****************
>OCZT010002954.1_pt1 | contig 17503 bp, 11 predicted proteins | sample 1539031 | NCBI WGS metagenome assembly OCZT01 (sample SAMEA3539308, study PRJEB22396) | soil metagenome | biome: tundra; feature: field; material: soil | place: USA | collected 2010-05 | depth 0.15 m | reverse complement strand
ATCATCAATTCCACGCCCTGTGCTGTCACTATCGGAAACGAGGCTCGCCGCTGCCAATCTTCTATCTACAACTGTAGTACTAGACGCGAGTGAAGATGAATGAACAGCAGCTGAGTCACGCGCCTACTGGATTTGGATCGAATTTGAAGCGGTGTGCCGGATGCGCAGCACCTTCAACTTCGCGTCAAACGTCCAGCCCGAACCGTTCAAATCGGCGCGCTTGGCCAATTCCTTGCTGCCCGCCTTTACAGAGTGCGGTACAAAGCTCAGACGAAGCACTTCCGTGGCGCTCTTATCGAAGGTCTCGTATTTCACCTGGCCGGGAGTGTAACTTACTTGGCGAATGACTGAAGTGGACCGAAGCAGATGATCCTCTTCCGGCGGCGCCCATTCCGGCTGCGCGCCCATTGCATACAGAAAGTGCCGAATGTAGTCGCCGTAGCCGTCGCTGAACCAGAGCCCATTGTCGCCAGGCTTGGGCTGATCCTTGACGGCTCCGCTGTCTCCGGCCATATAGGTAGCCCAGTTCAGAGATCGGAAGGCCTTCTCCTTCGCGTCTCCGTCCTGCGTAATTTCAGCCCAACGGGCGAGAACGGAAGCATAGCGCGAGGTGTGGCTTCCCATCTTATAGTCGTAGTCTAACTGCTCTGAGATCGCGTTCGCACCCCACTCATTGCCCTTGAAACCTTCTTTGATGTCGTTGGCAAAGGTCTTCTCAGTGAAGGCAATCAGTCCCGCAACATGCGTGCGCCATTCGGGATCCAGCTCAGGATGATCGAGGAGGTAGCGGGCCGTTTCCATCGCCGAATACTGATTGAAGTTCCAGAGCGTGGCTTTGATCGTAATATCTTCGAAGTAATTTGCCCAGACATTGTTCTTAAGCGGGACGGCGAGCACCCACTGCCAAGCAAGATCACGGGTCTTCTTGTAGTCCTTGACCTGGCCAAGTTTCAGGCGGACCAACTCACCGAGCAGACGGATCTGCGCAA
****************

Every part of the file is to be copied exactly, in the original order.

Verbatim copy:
>OCZT010002954.1_pt1 | contig 17503 bp, 11 predicted proteins | sample 1539031 | NCBI WGS metagenome assembly OCZT01 (sample SAMEA3539308, study PRJEB22396) | soil metagenome | biome: tundra; feature: field; material: soil | place: USA | collected 2010-05 | depth 0.15 m | reverse complement strand
ATCATCAATTCCACGCCCTGTGCTGTCACTATCGGAAACGAGGCTCGCCGCTGCCAATCTTCTATCTACAACTGTAGTACTAGACGCGAGTGAAGATGAATGAACAGCAGCTGAGTCACGCGCCTACTGGATTTGGATCGAATTTGAAGCGGTGTGCCGGATGCGCAGCACCTTCAACTTCGCGTCAAACGTCCAGCCCGAACCGTTCAAATCGGCGCGCTTGGCCAATTCCTTGCTGCCCGCCTTTACAGAGTGCGGTACAAAGCTCAGACGAAGCACTTCCGTGGCGCTCTTATCGAAGGTCTCGTATTTCACCTGGCCGGGAGTGTAACTTACTTGGCGAATGACTGAAGTGGACCGAAGCAGATGATCCTCTTCCGGCGGCGCCCATTCCGGCTGCGCGCCCATTGCATACAGAAAGTGCCGAATGTAGTCGCCGTAGCCGTCGCTGAACCAGAGCCCATTGTCGCCAGGCTTGGGCTGATCCTTGACGGCTCCGCTGTCTCCGGCCATATAGGTAGCCCAGTTCAGAGATCGGAAGGCCTTCTCCTTCGCGTCTCCGTCCTGCGTAATTTCAGCCCAACGGGCGAGAACGGAAGCATAGCGCGAGGTGTGGCTTCCCATCTTATAGTCGTAGTCTAACTGCTCTGAGATCGCGTTCGCACCCCACTCATTGCCCTTGAAACCTTCTTTGATGTCGTTGGCAAAGGTCTTCTCAGTGAAGGCAATCAGTCCCGCAACATGCGTGCGCCATTCGGGATCCAGCTCAGGATGATCGAGGAGGTAGCGGGCCGTTTCCATCGCCGAATACTGATTGAAGTTCCAGAGCGTGGCTTTGATCGTAATATCTTCGAAGTAATTTGCCCAGACATTGTTCTTAAGCGGGACGGCGAGCACCCACTGCCAAGCAAGATCACGGGTCTTCTTGTAGTCCTTGACCTGGCCAAGTTTCAGGCGGACCAACTCACCGAGCAGACGGATCTGCGCAA